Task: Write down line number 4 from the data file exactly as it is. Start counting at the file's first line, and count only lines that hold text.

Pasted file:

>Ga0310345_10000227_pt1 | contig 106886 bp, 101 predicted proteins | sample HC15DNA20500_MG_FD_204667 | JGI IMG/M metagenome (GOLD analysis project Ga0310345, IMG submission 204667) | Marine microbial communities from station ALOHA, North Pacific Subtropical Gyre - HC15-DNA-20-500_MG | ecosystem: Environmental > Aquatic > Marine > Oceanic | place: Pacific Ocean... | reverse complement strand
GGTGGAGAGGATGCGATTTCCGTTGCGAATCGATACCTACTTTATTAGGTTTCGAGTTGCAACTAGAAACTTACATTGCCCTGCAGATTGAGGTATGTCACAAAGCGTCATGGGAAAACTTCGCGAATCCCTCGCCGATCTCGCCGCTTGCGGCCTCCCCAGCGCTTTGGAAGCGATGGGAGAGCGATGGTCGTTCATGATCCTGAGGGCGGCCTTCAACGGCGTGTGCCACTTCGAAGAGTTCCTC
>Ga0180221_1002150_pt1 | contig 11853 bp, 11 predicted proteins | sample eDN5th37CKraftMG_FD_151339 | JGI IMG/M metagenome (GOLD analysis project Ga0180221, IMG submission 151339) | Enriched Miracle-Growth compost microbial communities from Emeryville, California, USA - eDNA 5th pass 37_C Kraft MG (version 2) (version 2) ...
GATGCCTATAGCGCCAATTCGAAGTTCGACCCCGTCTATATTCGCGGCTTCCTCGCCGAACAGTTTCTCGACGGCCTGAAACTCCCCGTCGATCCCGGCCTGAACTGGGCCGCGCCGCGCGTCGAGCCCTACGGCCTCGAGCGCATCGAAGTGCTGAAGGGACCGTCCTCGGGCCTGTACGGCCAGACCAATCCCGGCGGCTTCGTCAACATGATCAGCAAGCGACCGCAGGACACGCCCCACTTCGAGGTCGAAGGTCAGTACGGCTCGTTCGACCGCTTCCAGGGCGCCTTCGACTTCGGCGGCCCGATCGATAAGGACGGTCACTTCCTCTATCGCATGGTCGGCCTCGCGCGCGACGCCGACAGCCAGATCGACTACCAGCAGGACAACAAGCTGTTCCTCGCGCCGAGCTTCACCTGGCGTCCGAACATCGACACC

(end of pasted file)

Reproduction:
GATGCCTATAGCGCCAATTCGAAGTTCGACCCCGTCTATATTCGCGGCTTCCTCGCCGAACAGTTTCTCGACGGCCTGAAACTCCCCGTCGATCCCGGCCTGAACTGGGCCGCGCCGCGCGTCGAGCCCTACGGCCTCGAGCGCATCGAAGTGCTGAAGGGACCGTCCTCGGGCCTGTACGGCCAGACCAATCCCGGCGGCTTCGTCAACATGATCAGCAAGCGACCGCAGGACACGCCCCACTTCGAGGTCGAAGGTCAGTACGGCTCGTTCGACCGCTTCCAGGGCGCCTTCGACTTCGGCGGCCCGATCGATAAGGACGGTCACTTCCTCTATCGCATGGTCGGCCTCGCGCGCGACGCCGACAGCCAGATCGACTACCAGCAGGACAACAAGCTGTTCCTCGCGCCGAGCTTCACCTGGCGTCCGAACATCGACACC